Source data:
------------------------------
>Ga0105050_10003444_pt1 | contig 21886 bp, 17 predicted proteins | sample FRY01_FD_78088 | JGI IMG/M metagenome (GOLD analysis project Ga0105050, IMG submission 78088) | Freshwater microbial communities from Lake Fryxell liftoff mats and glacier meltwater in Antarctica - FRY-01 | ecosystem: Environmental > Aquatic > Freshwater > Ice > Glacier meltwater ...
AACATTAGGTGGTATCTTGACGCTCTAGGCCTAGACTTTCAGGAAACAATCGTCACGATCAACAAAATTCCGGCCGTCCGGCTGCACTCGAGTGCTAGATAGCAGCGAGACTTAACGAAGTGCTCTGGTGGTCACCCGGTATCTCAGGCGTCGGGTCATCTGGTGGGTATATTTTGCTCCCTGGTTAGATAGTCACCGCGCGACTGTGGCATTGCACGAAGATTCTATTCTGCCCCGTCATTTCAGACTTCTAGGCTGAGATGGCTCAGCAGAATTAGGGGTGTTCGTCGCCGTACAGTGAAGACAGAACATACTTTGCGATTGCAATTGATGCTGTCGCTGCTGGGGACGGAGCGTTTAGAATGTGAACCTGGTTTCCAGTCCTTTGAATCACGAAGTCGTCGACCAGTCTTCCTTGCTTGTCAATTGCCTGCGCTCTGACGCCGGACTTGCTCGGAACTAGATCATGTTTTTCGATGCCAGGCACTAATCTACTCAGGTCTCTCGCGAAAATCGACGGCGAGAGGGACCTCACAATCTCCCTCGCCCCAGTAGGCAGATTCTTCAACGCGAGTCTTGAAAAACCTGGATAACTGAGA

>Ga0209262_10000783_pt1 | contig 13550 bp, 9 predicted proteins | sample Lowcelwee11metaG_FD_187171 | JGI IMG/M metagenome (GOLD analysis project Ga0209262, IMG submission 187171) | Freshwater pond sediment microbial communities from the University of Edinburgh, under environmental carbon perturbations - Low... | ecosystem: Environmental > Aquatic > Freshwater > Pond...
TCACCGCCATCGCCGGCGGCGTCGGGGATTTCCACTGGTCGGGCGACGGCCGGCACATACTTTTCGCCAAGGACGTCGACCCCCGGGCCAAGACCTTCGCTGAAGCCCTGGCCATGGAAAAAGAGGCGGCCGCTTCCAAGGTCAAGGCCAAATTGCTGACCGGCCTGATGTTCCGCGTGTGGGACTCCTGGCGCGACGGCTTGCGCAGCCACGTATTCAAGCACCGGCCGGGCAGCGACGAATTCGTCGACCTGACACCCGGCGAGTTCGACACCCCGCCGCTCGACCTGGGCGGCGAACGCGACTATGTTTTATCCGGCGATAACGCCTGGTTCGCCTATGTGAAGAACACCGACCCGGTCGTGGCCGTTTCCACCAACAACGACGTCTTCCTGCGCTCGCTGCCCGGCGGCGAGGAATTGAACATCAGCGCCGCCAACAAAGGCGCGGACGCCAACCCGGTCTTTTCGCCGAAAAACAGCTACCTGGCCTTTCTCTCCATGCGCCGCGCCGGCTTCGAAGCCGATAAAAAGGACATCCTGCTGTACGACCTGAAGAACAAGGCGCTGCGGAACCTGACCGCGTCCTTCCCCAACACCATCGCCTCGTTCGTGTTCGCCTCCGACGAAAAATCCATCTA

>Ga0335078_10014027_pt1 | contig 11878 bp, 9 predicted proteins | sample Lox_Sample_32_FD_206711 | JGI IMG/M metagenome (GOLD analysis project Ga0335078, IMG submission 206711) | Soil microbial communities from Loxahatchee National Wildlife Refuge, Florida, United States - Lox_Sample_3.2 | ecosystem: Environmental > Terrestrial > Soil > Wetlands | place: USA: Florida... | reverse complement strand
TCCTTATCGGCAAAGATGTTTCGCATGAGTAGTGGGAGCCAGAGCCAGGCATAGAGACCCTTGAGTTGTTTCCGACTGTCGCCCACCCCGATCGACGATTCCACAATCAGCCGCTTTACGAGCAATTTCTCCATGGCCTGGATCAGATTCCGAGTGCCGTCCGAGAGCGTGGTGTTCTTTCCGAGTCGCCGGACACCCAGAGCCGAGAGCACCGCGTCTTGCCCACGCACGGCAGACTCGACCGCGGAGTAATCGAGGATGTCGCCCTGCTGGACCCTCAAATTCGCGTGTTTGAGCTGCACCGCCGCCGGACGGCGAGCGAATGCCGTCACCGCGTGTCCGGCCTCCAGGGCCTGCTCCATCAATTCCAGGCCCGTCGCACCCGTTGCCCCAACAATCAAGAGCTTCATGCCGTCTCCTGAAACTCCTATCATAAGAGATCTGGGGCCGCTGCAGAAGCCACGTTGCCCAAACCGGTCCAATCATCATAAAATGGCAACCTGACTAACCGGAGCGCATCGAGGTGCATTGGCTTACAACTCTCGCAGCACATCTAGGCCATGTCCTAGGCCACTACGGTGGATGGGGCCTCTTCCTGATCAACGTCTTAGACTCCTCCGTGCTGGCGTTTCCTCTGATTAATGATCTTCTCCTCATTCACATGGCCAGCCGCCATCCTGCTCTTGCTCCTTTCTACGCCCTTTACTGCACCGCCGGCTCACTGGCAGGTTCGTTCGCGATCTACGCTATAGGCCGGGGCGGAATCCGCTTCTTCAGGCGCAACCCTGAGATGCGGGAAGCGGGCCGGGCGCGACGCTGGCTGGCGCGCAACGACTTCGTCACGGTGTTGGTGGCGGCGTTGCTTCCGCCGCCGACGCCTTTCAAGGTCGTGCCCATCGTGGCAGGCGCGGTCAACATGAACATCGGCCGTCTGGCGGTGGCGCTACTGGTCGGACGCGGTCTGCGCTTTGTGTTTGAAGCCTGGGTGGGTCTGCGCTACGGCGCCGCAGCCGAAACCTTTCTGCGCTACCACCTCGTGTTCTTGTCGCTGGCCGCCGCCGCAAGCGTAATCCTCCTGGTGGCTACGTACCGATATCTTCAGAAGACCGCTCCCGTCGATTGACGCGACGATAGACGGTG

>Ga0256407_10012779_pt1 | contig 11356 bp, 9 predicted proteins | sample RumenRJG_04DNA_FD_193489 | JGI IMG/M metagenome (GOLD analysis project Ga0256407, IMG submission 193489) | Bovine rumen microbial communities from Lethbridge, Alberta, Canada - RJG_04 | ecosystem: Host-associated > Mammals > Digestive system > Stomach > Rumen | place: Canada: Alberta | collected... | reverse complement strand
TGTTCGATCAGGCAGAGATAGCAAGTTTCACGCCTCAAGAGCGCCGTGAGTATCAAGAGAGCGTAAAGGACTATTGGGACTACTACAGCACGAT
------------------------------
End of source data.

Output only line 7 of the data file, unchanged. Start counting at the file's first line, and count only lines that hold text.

>Ga0256407_10012779_pt1 | contig 11356 bp, 9 predicted proteins | sample RumenRJG_04DNA_FD_193489 | JGI IMG/M metagenome (GOLD analysis project Ga0256407, IMG submission 193489) | Bovine rumen microbial communities from Lethbridge, Alberta, Canada - RJG_04 | ecosystem: Host-associated > Mammals > Digestive system > Stomach > Rumen | place: Canada: Alberta | collected... | reverse complement strand